You are currently viewing Semantic Versioning (SemVer) Tutorial with Examples

Semantic Versioning (SemVer) Tutorial with Examples

Semantic Versioning (SemVer) is a versioning scheme designed to bring clarity and meaning to version numbers in software development. It provides a systematic way to convey information about changes in a release, helping developers and users understand the impact of updating to a new version.

Basics of SemVer:

SemVer version numbers follow the format: MAJOR.MINOR.PATCH. Let’s break down what each of these means:

  • MAJOR version: Increased for incompatible API changes.
  • MINOR version: Increased for backward-compatible new features or enhancements.
  • PATCH version: Increased for backward-compatible bug fixes.

Additional Components:

  • Pre-release versions (optional): Identified by appending a hyphen and a series of dot-separated identifiers. For example, 1.0.0-alpha.1.
  • Build metadata (optional): Identified by appending a plus sign and a series of dot-separated identifiers following a hyphen or plus. For example, 1.0.0+20130313144700.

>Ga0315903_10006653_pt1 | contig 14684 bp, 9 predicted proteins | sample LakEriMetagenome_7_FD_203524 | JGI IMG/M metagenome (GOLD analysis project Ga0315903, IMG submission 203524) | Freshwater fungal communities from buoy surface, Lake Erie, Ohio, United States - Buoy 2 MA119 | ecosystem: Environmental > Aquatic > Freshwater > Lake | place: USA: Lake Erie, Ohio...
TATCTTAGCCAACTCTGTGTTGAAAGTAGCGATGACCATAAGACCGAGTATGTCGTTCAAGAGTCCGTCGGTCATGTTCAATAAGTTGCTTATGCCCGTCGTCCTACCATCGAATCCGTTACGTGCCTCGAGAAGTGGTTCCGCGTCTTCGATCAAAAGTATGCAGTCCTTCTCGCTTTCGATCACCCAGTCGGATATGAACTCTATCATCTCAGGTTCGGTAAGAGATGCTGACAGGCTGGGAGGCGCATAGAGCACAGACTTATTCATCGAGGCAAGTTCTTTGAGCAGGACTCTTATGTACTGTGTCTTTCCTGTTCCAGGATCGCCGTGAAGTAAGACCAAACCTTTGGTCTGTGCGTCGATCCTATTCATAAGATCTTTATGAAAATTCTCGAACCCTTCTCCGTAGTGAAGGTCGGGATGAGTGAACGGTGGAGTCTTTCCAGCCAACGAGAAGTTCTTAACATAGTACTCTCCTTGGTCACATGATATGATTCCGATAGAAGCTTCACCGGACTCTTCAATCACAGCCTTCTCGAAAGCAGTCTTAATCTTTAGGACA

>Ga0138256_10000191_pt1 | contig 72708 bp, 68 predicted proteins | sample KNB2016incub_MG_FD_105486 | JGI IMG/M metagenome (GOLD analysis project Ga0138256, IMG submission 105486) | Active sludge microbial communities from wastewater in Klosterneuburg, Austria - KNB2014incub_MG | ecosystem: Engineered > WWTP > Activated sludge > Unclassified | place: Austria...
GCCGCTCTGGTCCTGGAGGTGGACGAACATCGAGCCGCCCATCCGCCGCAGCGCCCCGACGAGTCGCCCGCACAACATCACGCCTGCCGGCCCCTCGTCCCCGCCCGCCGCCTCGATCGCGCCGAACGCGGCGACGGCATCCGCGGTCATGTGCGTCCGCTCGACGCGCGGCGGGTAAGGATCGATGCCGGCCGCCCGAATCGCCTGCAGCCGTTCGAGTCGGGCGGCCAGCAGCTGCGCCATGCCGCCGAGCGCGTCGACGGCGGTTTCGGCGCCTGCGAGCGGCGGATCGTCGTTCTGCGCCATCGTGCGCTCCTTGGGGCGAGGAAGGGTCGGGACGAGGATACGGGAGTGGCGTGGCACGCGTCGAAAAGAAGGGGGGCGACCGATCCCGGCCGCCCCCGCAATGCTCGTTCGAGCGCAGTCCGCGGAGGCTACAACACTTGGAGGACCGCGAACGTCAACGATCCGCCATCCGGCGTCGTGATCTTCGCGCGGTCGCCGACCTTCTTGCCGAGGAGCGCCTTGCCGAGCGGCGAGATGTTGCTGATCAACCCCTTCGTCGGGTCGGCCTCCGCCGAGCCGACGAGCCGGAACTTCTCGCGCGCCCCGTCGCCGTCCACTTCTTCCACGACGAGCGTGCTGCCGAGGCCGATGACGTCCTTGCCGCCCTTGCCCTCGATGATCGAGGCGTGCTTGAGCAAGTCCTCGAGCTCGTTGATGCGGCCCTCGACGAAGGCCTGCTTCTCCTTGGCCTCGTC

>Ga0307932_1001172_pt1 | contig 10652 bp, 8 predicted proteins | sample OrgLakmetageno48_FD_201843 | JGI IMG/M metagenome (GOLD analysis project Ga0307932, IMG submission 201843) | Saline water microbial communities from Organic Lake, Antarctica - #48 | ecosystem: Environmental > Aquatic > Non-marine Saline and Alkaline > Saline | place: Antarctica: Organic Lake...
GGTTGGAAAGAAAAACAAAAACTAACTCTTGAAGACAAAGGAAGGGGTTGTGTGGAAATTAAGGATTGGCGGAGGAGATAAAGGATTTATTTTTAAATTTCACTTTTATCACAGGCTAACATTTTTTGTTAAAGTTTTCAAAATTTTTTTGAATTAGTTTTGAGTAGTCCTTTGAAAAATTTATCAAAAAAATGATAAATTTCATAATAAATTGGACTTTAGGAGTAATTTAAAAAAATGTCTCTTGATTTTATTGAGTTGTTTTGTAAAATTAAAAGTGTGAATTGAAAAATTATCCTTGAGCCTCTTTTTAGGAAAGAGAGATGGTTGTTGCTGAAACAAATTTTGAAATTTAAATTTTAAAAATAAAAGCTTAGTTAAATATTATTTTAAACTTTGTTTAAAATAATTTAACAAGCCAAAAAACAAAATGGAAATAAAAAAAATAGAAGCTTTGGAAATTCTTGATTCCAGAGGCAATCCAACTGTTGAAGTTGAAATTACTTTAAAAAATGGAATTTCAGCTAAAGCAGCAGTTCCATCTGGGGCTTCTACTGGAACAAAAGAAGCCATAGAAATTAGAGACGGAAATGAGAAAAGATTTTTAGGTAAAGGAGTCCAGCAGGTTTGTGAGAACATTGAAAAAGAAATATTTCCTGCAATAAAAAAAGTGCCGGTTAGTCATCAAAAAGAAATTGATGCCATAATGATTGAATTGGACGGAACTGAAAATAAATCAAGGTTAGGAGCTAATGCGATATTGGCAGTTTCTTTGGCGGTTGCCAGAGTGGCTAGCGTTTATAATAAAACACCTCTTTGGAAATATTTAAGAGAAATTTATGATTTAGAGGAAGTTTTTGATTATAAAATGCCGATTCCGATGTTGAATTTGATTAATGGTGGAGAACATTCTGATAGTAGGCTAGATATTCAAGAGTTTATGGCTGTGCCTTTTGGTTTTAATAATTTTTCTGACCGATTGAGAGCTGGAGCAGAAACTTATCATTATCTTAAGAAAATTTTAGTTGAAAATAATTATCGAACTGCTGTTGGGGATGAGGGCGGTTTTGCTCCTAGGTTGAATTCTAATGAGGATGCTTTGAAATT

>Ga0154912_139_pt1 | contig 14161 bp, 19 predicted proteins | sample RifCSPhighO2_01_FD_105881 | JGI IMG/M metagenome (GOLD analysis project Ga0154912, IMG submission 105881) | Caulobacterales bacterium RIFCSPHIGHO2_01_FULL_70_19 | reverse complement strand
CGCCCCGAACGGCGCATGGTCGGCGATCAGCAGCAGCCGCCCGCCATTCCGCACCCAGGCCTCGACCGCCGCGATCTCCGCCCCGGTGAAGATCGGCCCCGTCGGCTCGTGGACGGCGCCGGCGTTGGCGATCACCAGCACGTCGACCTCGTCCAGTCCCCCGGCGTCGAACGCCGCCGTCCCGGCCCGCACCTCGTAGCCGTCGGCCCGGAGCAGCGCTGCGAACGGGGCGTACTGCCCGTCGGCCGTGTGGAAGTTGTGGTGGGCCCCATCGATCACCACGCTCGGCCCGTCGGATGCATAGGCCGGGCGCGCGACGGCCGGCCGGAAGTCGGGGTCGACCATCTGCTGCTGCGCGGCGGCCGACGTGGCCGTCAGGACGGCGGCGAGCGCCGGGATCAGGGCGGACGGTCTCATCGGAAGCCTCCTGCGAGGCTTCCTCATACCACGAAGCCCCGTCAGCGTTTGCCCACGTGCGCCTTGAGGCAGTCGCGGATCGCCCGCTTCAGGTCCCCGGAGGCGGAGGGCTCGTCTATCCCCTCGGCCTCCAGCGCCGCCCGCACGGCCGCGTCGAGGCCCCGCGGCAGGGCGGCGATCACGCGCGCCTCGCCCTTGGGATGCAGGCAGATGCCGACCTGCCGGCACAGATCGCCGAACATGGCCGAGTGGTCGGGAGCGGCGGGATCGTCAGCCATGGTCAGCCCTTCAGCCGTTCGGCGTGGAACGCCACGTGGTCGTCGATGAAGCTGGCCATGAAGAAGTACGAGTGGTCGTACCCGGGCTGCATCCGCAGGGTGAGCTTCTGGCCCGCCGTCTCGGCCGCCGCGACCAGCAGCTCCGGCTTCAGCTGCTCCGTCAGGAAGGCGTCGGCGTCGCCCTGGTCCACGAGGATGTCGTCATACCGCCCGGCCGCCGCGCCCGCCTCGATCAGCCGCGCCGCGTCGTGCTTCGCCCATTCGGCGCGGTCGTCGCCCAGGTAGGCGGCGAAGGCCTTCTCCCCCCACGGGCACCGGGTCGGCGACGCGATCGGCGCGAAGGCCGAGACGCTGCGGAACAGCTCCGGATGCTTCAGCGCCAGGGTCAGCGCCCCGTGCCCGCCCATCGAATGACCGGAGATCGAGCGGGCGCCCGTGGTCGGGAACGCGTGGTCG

Example 1: A Basic Release

Let’s say you have a library, and you are releasing the first version:

Version: 1.0.0

This signifies that it’s the initial release without any breaking changes, new features, or bug fixes.

Example 2: Adding a Feature

You add a new feature to your library without breaking existing functionality:

Version: 1.1.0

This indicates a MINOR version increase.

Example 3: Fixing a Bug

You fix a bug without changing existing features:

Version: 1.1.1

This results in a PATCH version increase.

Example 4: Incompatible API Changes

You make changes that are not backward-compatible:

Version: 2.0.0

This requires a MAJOR version increase.

Example 5: Pre-release Version

You are working on a new feature, but it’s not stable yet:

Version: 2.0.0-alpha.1

This indicates a pre-release version of the upcoming MAJOR release.

Example 6: Including Build Metadata

You want to include build information in your version:

Version: 1.0.0+20130313144700

This might include the date and time of the build.

Best Practices:

  1. Follow SemVer strictly to provide clear versioning information.
  2. Clearly communicate changes in your release notes.
  3. Use tools that support SemVer for package management.


Semantic Versioning is a valuable tool for developers and users to understand the implications of software updates. By following these guidelines and examples, you can ensure a consistent and meaningful versioning scheme for your software projects.

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